All About Tea Creaming

All About Tea Creaming and Cistus incanus Tea Sold by Linden Botanicals

When brewing Cistus incanus tea, is the three-brew method necessary? It all comes down to tea creaming.

Cistus incanus herbal tea is one of the healthiest all-natural teas in the world. Fans of this amazing herbal tea know it’s important to source wild-flowering plants that grow in their native Mediterranean soil and climate. Terroir — land, sun, and rain — is critical.

Plants growing in arid Mediterranean ecosystems endure multiple stressors and harsh conditions, such as drought, high sun exposure, and high temperatures. Mediterranean plants produce high levels of polyphenols to protect themselves against these stressors. Cistus incanus has the highest polyphenol content of any plant in Europe. Cistus has also developed a symbiotic relationship with a root fungi. The fungi helps the root system absorb water and minerals from poor soils so the host plant can thrive.

Now, the traditional advice is to brew Mediterranean Cistus incanus tea three times in order to derive the fullest benefits of this healthy tea. Here, I want to discuss why this option make sense — and how an alternative brewing method can save you significant time and effort.

Tea Creaming 101

First, it’s important to understand a technical, if somewhat odd-sounding, term called “tea-creaming.” Tea cream is a precipitate observed in cooled tea. Sometimes it’s seen as a “rainbow” film on the surface of the tea.

Generally, the tea cream can be found attached to the tea leaves, or as a film in your tea cup. If you see a rainbow film on the surface of your tea – that would be an example of tea cream.

Almost any tea or herbal infusion is susceptible to tea-creaming. For Cistus incanus, the tea cream precipitate has been found to contain quercitrin, ellagitannins, and gallic acid. To clarify, if these important compounds are left behind in the “tea cream,” those compounds don’t make it into your body when you drink the tea. That’s why many herbal practitioners insist Cistus must be brewed three times to capture its full health benefit.

Of course, you could add a bit more water and stir the precipitate back into solution, if you find it in your cup. However, when it is left behind on the leaves there is not the same visible sign. Most people would have no way of knowing that they have lost a significant portion of the beneficial active ingredients from their tea. That’s why tea creaming is so important to understand.

Now, a groundbreaking study in Food Research International Journal considered the effects of temperature, brewing time of Cistus incanus tea, and water mineral level on the tea’s total phenolic content. In particular, the study analyzed the effects of the mineral content of the water used. Higher mineral content in the water led to a 62% decrease in the flavonol glycosides. In fact, some compounds like gallic acid were completely left behind in the tea cream.

The amount of tea cream is usually a function of (1) temperature, (2) the ratio of water to tea leaves, and (3) the pH of the water. For Cistus incanus, however, the mineral content of the water plays a much larger role in tea creaming than the pH of the water.

Alternative Method for Brewing Cistus Tea

A French press is a good way to extract the most benefit from Cistus incanus tea and capture the nutrients in the tea cream. This brewing method is designed to be simple and straightforward. Be sure to use mineral-free water. Mineral-free water reduces the amount of tea cream, making it best for stopping the precipitation out of solution of Cistus incanus bioactives. You can buy distilled water or use a water filtration system.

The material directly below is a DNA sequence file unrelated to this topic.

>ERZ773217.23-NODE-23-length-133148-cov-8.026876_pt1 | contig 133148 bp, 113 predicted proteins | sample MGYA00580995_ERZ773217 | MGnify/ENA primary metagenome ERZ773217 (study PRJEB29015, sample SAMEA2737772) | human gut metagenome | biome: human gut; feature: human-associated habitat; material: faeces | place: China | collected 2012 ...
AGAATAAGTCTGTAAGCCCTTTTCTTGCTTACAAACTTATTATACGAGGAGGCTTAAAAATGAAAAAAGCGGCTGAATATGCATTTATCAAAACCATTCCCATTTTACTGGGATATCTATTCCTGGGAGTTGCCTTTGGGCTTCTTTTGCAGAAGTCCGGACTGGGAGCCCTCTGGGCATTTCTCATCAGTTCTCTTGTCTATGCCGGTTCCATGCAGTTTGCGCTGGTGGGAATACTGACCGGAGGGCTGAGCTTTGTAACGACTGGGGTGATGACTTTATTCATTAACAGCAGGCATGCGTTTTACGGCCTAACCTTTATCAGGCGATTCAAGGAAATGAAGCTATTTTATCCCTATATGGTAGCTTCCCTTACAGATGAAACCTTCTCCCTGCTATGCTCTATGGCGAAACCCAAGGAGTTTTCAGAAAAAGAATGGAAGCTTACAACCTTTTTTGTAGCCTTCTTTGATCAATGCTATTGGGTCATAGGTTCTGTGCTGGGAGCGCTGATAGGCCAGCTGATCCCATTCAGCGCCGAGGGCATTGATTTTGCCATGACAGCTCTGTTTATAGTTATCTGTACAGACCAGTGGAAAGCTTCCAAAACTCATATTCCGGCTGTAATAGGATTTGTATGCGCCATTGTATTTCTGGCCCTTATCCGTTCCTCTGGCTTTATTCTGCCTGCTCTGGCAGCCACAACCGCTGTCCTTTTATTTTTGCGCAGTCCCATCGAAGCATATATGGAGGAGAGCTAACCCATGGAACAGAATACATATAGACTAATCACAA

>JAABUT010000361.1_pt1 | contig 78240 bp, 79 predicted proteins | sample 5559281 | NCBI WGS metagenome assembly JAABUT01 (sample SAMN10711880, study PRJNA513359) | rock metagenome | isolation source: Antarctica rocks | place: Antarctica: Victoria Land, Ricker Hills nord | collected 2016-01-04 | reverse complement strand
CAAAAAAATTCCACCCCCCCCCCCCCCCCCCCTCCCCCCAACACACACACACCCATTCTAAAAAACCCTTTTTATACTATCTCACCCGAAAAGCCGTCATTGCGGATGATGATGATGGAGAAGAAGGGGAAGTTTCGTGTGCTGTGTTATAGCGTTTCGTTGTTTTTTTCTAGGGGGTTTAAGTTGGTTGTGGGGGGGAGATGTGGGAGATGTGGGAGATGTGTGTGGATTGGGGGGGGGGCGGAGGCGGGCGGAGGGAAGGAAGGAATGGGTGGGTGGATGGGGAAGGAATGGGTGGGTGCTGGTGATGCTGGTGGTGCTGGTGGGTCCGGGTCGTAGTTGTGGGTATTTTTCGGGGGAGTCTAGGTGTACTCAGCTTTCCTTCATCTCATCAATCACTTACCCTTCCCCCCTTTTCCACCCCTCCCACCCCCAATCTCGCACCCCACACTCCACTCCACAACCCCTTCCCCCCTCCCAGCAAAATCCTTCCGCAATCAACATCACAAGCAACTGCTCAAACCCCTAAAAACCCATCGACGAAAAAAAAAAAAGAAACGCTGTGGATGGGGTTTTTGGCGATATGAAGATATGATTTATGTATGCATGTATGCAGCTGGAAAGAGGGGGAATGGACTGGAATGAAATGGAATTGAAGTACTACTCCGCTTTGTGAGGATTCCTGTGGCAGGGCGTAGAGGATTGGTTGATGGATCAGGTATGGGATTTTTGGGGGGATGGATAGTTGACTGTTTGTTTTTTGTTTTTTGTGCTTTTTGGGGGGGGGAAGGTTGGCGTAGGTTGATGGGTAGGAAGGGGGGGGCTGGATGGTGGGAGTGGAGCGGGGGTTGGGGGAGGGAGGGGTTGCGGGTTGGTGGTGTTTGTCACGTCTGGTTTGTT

Brew Cistus tea using this French press method by following these steps:

  1. Put 13 grams of Cistus incanus (roughly 1/3 cup) in the bottom of a a large 1 liter (or 1 quart) French press. (The cut of Linden Botanicals Cistus incanus tea is optimized for our brewing instructions – 13 grams of looseleaf tea to 1 liter of water.)
  2. Boil 1 liter of water (use filtered water with no mineral content), take the water off boil.
  3. Wait about 90 seconds (so the water can cool down a bit) and then pour the water into the French press. The plant material will float.
  4. Put the top on the French press and press the plunger just a bit so the material is all under water.
  5. Let the tea steep for 25 minutes, or until the plant material sinks to the bottom of the French press. When all of the plant material has sunk to the bottom of the press, press the plunger all the way down and drink your first 8 to 10 ounce serving.
  6. Enjoy your Cistus incanus tea throughout the day.

You can read more about tea creaming and about how to brew Cistus tea here. You can watch a video showing how to brew Cistus incanus tea here.

Choose Your Favorite Brewing Method

To be clear, there’s nothing wrong with the three-brew method — except that it’s complex and time consuming. If you prefer the three-brew method, there’s no need to make a change. But if your main concern is tea creaming and you want a faster, equally effective Cistus incanus brew, you might try the French press method.

Cistus incanus makes a pleasant-tasting loose tea with a mild, floral flavor. Once you’ve made the tea, it’s best to consume it within 24 to 36 hours. Try to make just enough for one day’s use if possible.

The bag that Linden Botanicals’ Cistus incanus arrives in is re-sealable, waterproof, and light blocking. Just put it on a cool shelf to store it. Or you can store it in a covered container in a cool, dry place out of direct sunlight. If you store it in the refrigerator, be sure to stir it before you drink it.

You can read about this and much more about how to brew Cistus tea on our Cistus incanus FAQ page.

Watch the Video Buy Cistus Now

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